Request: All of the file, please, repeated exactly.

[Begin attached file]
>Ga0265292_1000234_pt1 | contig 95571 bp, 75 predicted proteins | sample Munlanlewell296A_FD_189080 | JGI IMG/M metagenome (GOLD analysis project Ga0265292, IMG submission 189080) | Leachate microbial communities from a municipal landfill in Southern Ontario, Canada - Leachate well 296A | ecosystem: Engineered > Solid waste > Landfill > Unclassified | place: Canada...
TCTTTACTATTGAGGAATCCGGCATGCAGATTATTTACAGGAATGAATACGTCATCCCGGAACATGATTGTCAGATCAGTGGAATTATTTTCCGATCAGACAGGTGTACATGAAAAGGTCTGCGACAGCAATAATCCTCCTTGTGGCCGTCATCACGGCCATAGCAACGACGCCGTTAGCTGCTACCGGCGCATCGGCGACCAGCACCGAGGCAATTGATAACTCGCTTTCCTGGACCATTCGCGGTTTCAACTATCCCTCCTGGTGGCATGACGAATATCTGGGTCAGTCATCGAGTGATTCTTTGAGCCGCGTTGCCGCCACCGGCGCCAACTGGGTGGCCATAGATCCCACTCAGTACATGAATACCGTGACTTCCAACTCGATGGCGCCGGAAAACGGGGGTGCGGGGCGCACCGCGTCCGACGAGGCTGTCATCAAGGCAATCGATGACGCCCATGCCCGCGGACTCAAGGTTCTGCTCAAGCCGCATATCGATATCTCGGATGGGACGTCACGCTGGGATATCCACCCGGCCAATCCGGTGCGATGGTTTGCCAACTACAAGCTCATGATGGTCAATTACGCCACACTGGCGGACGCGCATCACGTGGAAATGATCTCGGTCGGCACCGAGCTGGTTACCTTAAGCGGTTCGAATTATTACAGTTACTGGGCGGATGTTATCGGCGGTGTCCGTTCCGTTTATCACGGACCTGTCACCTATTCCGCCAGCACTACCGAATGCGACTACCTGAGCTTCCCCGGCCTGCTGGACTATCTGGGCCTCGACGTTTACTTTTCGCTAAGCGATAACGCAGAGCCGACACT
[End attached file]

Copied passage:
>Ga0265292_1000234_pt1 | contig 95571 bp, 75 predicted proteins | sample Munlanlewell296A_FD_189080 | JGI IMG/M metagenome (GOLD analysis project Ga0265292, IMG submission 189080) | Leachate microbial communities from a municipal landfill in Southern Ontario, Canada - Leachate well 296A | ecosystem: Engineered > Solid waste > Landfill > Unclassified | place: Canada...
TCTTTACTATTGAGGAATCCGGCATGCAGATTATTTACAGGAATGAATACGTCATCCCGGAACATGATTGTCAGATCAGTGGAATTATTTTCCGATCAGACAGGTGTACATGAAAAGGTCTGCGACAGCAATAATCCTCCTTGTGGCCGTCATCACGGCCATAGCAACGACGCCGTTAGCTGCTACCGGCGCATCGGCGACCAGCACCGAGGCAATTGATAACTCGCTTTCCTGGACCATTCGCGGTTTCAACTATCCCTCCTGGTGGCATGACGAATATCTGGGTCAGTCATCGAGTGATTCTTTGAGCCGCGTTGCCGCCACCGGCGCCAACTGGGTGGCCATAGATCCCACTCAGTACATGAATACCGTGACTTCCAACTCGATGGCGCCGGAAAACGGGGGTGCGGGGCGCACCGCGTCCGACGAGGCTGTCATCAAGGCAATCGATGACGCCCATGCCCGCGGACTCAAGGTTCTGCTCAAGCCGCATATCGATATCTCGGATGGGACGTCACGCTGGGATATCCACCCGGCCAATCCGGTGCGATGGTTTGCCAACTACAAGCTCATGATGGTCAATTACGCCACACTGGCGGACGCGCATCACGTGGAAATGATCTCGGTCGGCACCGAGCTGGTTACCTTAAGCGGTTCGAATTATTACAGTTACTGGGCGGATGTTATCGGCGGTGTCCGTTCCGTTTATCACGGACCTGTCACCTATTCCGCCAGCACTACCGAATGCGACTACCTGAGCTTCCCCGGCCTGCTGGACTATCTGGGCCTCGACGTTTACTTTTCGCTAAGCGATAACGCAGAGCCGACACT